Assessing Speaking Skills 2

Arthur Hughes (2003) also lists representative tasks for assessing oral ability:

 

Operations

Expressing: likes, dislikes, preferences, agreement / disagreement, requirements, opinions, comment, attitude, confirmation, complaints, reasons, justifications, comparisons

Directing: instructing, persuading, advising, prioritizing

Describing: actions, events, objects, people, processes

Eliciting: information, directions, clarification, help

Narration: sequence of events

Reporting: description, comment, decisions and choices

 

Skills

Informational skills: express, describe, explain, make comparisons, analyze, apologize, summarize, etc.

Interactional skills: respond, express (dis)agreement, indicate, suggest, argue, elicit, repair breakdowns, etc.

Skills in managing interactions: initiate interactions, change topics, turn-taking, come to a decision, end and interaction

 

Sample:

 

Instruction:

1 You have 5 minutes to read the task and think about what you want to say.

2 If there is anything which you don’t understand, please ask the teacher who is with you.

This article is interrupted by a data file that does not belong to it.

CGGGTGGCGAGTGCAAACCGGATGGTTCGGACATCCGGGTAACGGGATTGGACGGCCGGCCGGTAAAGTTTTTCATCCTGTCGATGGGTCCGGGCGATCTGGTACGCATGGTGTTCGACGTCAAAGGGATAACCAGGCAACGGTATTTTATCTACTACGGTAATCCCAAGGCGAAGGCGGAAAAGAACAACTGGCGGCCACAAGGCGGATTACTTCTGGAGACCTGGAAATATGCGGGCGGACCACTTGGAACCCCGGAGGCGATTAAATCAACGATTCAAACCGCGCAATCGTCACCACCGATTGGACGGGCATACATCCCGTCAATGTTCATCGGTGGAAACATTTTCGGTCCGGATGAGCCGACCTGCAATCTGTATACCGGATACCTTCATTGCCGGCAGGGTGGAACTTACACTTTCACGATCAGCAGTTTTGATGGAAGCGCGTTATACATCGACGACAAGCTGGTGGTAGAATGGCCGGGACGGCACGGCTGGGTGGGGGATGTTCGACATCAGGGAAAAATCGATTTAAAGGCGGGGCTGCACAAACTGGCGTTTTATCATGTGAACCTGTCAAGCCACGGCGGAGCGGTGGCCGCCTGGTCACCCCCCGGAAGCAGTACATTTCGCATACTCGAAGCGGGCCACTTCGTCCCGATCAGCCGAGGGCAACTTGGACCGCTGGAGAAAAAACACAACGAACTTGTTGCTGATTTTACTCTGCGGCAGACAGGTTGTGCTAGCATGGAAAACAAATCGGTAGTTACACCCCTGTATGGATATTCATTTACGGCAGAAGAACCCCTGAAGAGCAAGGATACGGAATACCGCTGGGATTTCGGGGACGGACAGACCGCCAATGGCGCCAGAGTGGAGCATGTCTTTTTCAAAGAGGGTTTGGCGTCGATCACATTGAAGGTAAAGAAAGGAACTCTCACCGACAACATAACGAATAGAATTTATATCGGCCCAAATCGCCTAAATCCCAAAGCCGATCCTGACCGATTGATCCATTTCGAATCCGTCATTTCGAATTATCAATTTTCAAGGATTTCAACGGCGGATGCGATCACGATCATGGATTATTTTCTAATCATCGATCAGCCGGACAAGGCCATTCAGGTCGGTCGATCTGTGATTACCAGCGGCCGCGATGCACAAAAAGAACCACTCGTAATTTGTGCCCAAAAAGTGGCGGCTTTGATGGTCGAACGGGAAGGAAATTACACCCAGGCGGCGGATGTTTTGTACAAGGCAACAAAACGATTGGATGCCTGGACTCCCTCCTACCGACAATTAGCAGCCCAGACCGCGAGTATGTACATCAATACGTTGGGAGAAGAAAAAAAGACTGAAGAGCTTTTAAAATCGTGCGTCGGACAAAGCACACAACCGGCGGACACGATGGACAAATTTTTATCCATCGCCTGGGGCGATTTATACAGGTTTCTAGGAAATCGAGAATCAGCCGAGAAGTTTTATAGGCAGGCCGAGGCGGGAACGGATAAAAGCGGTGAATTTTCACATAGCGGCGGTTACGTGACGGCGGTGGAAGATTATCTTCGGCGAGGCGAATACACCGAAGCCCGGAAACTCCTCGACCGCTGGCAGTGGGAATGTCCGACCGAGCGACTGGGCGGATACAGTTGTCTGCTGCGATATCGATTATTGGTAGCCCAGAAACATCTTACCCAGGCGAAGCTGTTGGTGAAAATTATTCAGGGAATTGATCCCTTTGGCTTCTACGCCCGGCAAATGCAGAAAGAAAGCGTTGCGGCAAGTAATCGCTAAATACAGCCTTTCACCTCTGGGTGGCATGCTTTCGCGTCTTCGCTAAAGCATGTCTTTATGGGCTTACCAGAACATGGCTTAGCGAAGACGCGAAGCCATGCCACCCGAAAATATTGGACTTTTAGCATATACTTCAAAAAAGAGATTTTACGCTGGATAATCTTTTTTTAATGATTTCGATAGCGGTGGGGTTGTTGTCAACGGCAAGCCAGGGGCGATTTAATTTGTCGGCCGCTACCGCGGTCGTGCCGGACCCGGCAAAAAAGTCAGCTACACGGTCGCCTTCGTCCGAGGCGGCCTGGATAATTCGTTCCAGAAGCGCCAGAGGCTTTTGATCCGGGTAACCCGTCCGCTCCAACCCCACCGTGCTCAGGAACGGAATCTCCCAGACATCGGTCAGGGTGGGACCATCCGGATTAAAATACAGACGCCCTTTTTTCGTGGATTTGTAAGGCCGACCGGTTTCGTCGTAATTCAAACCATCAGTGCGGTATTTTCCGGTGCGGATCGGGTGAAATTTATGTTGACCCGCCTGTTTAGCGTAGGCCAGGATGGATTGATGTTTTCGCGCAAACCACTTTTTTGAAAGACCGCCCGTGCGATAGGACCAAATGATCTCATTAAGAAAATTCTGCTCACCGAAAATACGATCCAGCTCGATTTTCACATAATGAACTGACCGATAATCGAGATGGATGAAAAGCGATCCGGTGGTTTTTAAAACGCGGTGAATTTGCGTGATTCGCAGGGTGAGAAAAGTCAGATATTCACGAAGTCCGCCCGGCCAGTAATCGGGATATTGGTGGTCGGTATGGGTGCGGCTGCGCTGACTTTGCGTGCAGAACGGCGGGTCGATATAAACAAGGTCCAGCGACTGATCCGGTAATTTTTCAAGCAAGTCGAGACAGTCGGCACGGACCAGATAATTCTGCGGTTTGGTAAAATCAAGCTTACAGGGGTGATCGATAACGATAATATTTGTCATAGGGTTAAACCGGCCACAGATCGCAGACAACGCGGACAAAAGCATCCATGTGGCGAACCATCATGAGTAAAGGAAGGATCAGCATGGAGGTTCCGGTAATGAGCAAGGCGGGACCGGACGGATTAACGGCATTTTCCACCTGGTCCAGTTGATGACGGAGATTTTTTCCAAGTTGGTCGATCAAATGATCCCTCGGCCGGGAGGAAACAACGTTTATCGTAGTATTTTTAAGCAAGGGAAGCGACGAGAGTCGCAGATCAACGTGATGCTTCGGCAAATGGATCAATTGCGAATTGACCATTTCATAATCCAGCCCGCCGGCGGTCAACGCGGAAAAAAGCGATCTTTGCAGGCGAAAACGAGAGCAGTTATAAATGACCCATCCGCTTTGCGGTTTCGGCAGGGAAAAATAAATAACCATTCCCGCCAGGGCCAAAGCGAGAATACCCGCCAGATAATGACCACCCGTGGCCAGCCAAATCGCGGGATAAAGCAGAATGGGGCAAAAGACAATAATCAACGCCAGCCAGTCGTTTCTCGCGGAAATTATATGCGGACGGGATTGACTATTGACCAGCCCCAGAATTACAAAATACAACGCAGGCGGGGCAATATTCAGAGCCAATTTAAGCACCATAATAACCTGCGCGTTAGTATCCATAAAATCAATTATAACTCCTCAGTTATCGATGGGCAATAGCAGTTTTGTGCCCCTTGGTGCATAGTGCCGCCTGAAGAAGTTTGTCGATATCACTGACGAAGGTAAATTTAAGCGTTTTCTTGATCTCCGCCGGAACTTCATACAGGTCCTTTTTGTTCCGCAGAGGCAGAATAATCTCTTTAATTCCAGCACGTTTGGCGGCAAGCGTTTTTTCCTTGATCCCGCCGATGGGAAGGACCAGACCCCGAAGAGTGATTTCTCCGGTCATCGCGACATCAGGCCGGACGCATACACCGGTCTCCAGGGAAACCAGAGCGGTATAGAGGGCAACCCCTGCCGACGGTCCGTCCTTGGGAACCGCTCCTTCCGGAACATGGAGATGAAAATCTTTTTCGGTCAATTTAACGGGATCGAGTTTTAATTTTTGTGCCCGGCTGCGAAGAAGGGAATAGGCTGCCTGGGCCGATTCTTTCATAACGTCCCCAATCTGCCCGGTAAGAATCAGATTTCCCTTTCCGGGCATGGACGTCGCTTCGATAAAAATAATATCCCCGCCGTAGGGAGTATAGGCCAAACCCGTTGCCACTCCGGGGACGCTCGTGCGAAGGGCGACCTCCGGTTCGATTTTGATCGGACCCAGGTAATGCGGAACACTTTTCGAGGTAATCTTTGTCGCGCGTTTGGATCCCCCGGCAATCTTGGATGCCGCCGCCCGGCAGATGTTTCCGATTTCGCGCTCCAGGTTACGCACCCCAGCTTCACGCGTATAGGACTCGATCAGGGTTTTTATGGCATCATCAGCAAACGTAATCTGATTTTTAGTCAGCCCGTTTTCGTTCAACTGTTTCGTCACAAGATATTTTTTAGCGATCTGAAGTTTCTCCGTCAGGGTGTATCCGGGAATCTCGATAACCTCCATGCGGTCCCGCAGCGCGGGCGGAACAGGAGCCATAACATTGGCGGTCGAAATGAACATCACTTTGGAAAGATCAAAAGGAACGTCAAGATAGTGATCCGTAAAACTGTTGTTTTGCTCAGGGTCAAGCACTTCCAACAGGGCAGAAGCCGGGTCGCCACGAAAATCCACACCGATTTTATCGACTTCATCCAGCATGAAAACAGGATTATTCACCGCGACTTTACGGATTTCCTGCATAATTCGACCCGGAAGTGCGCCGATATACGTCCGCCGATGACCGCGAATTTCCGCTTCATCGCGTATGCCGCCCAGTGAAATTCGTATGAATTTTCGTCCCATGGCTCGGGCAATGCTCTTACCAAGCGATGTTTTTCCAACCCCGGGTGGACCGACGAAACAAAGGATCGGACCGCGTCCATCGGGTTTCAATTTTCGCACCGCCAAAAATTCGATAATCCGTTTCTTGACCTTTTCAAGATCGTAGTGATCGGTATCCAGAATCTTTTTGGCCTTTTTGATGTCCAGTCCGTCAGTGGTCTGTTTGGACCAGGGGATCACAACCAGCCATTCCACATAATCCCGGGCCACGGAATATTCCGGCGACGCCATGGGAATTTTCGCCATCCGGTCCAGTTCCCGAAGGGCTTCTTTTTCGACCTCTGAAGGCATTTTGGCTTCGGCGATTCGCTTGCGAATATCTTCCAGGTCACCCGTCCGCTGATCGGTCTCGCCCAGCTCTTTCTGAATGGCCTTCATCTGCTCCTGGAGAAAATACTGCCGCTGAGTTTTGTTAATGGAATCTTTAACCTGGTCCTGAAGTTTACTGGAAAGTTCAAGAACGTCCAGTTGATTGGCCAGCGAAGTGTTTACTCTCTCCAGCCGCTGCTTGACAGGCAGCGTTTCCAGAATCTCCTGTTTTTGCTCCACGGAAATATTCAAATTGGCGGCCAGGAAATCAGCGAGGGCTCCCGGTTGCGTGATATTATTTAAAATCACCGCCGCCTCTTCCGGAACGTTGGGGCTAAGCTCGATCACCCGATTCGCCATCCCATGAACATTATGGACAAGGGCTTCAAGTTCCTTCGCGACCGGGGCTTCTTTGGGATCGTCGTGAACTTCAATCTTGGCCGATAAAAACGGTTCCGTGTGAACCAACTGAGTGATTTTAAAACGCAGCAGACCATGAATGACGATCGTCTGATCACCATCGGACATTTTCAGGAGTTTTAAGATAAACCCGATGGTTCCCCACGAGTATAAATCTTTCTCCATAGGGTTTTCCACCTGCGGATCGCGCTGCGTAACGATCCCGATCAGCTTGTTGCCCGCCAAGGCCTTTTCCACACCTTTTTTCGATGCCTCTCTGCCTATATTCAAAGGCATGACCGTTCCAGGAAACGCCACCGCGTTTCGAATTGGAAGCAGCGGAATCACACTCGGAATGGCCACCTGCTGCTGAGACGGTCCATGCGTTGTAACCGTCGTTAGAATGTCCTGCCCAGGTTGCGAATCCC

3 You can make a few notes if you want to. The examiner will not look at them.

4 After this 5 minute preparation time, you will go into the exam room and talk about the subject with a teacher. The examiner will listen.
Task 

What makes a good friend?

You are going to talk to the teacher about what you value in your friends.

Look at the suggested information to be incorporated below:

Kindness    Honesty   Fun to be with    Support   A 'shoulder to cry on'  
Shared interests   Other...
Reflection 

Do you think it’s better to have one or two really close friends, or a wider circle of less close friends?

What are the qualities in yourself that you think your friends value?

There is an English saying, “Blood is thicker than water”, meaning that family relationships are more important / reliable than relationships with friends.

Do you agree with this?

You can see that when you design an oral test item, you should be specific in providing information necessary enough so that the test-taker will be guided to talk what you would expect him to say.

 

 

Resources:

 

Hughes, A. (2003). Testing for Language Teachers. (second edition). Cambridge: CUP.